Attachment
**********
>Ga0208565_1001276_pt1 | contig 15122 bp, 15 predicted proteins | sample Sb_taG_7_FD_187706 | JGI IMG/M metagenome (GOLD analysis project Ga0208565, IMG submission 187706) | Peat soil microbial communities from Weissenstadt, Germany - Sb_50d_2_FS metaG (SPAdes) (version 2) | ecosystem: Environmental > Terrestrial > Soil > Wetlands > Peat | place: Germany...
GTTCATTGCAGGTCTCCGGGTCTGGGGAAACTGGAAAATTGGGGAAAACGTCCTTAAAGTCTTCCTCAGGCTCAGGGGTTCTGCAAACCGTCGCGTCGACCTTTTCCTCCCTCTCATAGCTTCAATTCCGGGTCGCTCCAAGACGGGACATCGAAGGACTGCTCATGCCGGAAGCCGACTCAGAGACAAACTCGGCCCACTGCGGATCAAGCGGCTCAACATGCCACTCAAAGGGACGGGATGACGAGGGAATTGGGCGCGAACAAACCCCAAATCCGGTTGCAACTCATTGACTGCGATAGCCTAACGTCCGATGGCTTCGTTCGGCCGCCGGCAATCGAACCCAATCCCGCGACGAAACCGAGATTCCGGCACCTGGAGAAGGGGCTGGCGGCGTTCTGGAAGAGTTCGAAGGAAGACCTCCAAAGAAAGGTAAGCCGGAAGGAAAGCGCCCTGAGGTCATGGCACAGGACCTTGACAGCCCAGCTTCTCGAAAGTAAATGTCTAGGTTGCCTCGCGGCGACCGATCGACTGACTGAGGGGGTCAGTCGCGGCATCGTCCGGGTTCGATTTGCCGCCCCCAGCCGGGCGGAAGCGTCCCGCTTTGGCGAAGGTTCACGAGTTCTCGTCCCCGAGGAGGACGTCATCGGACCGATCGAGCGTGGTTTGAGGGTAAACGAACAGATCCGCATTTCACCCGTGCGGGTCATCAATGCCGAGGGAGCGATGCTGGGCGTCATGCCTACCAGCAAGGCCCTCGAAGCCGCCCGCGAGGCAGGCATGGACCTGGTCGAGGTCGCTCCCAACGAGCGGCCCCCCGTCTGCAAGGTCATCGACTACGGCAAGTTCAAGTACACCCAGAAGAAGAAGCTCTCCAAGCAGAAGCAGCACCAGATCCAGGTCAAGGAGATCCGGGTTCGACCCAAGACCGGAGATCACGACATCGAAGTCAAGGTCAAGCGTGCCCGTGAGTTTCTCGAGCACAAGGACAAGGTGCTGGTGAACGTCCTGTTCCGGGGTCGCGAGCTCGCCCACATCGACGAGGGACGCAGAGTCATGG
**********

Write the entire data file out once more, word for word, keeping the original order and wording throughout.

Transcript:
>Ga0208565_1001276_pt1 | contig 15122 bp, 15 predicted proteins | sample Sb_taG_7_FD_187706 | JGI IMG/M metagenome (GOLD analysis project Ga0208565, IMG submission 187706) | Peat soil microbial communities from Weissenstadt, Germany - Sb_50d_2_FS metaG (SPAdes) (version 2) | ecosystem: Environmental > Terrestrial > Soil > Wetlands > Peat | place: Germany...
GTTCATTGCAGGTCTCCGGGTCTGGGGAAACTGGAAAATTGGGGAAAACGTCCTTAAAGTCTTCCTCAGGCTCAGGGGTTCTGCAAACCGTCGCGTCGACCTTTTCCTCCCTCTCATAGCTTCAATTCCGGGTCGCTCCAAGACGGGACATCGAAGGACTGCTCATGCCGGAAGCCGACTCAGAGACAAACTCGGCCCACTGCGGATCAAGCGGCTCAACATGCCACTCAAAGGGACGGGATGACGAGGGAATTGGGCGCGAACAAACCCCAAATCCGGTTGCAACTCATTGACTGCGATAGCCTAACGTCCGATGGCTTCGTTCGGCCGCCGGCAATCGAACCCAATCCCGCGACGAAACCGAGATTCCGGCACCTGGAGAAGGGGCTGGCGGCGTTCTGGAAGAGTTCGAAGGAAGACCTCCAAAGAAAGGTAAGCCGGAAGGAAAGCGCCCTGAGGTCATGGCACAGGACCTTGACAGCCCAGCTTCTCGAAAGTAAATGTCTAGGTTGCCTCGCGGCGACCGATCGACTGACTGAGGGGGTCAGTCGCGGCATCGTCCGGGTTCGATTTGCCGCCCCCAGCCGGGCGGAAGCGTCCCGCTTTGGCGAAGGTTCACGAGTTCTCGTCCCCGAGGAGGACGTCATCGGACCGATCGAGCGTGGTTTGAGGGTAAACGAACAGATCCGCATTTCACCCGTGCGGGTCATCAATGCCGAGGGAGCGATGCTGGGCGTCATGCCTACCAGCAAGGCCCTCGAAGCCGCCCGCGAGGCAGGCATGGACCTGGTCGAGGTCGCTCCCAACGAGCGGCCCCCCGTCTGCAAGGTCATCGACTACGGCAAGTTCAAGTACACCCAGAAGAAGAAGCTCTCCAAGCAGAAGCAGCACCAGATCCAGGTCAAGGAGATCCGGGTTCGACCCAAGACCGGAGATCACGACATCGAAGTCAAGGTCAAGCGTGCCCGTGAGTTTCTCGAGCACAAGGACAAGGTGCTGGTGAACGTCCTGTTCCGGGGTCGCGAGCTCGCCCACATCGACGAGGGACGCAGAGTCATGG